One of the easiest body parts to injure is most certainly the lower back, or lumbar back. The word lumbar is derived from the latin word lumbus, meaning lion, which is fitting considering that many guys get injured while trying to unleash their inner jungle cat—allowing their egos to push more weight than their bodies can handle. Throw in a dose of bad form, and you’ve got the perfect storm for a weightlifting-related injury.

To significantly lower your chances of back injury and gain strength in your lower back, consider incorporating these isolation exercises into your workouts.

Here are three excellent moves to ensure a strong lower back.

Good Mornings

Good Morning
Edgar Artiga

Edgar Artiga

  1. Set up a bar (with sufficient weight) on a rack that best matches your height.
  2. Step under the bar and place the back of your shoulders (slightly below the neck) across it.
  3. Hold on to the bar using both arms at each side and lift it off the rack by first pushing with your legs and at the same time straightening your torso.
  4. Step away from the rack and position your legs using a medium, shoulder-width stance.
  5. Keep your head up at all times and maintain a straight back.
  6. Lower your torso forward by bending at the hips until it is parallel with the floor.
  7. Elevate torso back to starting position.

Perform 4 sets of 15-20 reps

Deficit Deadlift

Chris Nicoll

Chris Nicoll

  1. Start by standing on a platform, 1-5 inches in height.
  2. Make sure that your feet are hip width apart.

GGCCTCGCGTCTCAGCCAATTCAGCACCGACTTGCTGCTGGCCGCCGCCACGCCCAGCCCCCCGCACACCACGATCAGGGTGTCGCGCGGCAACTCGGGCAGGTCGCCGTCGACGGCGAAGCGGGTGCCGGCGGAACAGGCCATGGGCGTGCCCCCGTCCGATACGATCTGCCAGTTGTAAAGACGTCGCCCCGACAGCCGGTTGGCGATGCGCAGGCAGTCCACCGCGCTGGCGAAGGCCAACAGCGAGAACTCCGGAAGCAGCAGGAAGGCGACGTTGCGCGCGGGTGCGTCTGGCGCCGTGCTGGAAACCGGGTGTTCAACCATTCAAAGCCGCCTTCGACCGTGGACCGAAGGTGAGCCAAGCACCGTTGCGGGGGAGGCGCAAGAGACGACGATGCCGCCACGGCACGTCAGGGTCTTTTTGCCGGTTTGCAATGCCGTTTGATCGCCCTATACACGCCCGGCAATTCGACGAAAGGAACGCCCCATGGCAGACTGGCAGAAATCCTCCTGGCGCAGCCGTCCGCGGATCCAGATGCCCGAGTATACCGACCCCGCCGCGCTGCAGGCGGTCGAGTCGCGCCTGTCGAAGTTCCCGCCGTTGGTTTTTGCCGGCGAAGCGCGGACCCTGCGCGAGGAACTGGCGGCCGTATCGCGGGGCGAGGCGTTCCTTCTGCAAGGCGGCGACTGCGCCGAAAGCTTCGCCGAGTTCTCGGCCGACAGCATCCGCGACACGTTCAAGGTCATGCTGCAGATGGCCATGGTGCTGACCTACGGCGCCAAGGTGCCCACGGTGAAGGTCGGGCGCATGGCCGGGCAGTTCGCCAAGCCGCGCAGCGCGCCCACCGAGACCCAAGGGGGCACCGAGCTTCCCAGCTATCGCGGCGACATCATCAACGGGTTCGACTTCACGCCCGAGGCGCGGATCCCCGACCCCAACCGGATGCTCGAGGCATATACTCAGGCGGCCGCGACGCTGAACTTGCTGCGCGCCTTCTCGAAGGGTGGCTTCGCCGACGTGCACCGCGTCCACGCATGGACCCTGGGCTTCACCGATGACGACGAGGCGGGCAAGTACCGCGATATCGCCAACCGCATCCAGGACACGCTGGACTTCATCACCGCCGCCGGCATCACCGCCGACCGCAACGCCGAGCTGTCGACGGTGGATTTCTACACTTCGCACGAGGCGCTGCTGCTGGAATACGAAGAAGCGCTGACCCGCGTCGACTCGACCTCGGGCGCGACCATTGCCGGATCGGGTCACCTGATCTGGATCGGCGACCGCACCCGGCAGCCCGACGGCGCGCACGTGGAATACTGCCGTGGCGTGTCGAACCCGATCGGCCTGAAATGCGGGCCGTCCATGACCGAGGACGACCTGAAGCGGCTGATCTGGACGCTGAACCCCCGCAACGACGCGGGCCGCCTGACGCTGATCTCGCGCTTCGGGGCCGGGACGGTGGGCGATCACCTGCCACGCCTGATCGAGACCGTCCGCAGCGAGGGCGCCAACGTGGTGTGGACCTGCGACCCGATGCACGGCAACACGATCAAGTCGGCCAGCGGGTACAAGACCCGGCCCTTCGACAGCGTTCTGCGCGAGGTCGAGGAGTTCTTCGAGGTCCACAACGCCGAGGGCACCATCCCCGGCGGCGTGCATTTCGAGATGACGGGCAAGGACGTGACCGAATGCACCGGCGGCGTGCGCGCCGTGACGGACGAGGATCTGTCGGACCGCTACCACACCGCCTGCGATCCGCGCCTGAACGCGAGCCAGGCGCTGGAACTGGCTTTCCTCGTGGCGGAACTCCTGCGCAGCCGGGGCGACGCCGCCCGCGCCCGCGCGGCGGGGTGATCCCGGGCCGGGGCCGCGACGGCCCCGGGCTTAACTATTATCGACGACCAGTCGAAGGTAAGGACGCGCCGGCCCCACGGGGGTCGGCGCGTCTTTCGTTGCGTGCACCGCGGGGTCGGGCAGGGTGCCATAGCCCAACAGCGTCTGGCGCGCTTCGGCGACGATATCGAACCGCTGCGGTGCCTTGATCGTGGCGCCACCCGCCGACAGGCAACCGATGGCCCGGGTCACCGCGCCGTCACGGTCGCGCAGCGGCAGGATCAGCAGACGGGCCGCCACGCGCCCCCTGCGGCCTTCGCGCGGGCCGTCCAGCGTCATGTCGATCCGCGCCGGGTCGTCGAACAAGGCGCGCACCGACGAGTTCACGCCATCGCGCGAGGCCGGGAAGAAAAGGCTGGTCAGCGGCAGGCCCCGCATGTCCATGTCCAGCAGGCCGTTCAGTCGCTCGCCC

3. Bend at the hip to grip the bar at shoulder width, allowing your shoulder blades to protract.
  4. Lower your hips and bend knees until your shins contact the bar.
  5. Look forward, keep chest up and back arched, and begin driving through the heels to move the weight upward.
  6. After the bar passes the knees, aggressively pull it back, bringing your shoulder blades together as you drive your hips forward into the bar.
  7. Lower the bar by bending at the hips and guiding it to the floor.

Perform 3 sets of 10-12 reps


3 Exercises for a Strong Lower Back

Edgar Artiga

  1. Lie face down on a hyperextension bench.
  2. Ensure your upper thighs lie flat across the wide pad, leaving enough room for you to bend at the waist.
  3. With your body straight, cross your arms in front of you (or place behind your head).
  4. Then start to bend forward slowly at the waist as far as you can while keeping your back flat.
  5. Without rounding your back, keep moving forward until you feel a nice stretch on the hamstrings and you can no longer keep going without a rounding of the back.
  6. Slowly raise your torso back to the initial position without arching your back.

Perform 4 sets of 15-20 reps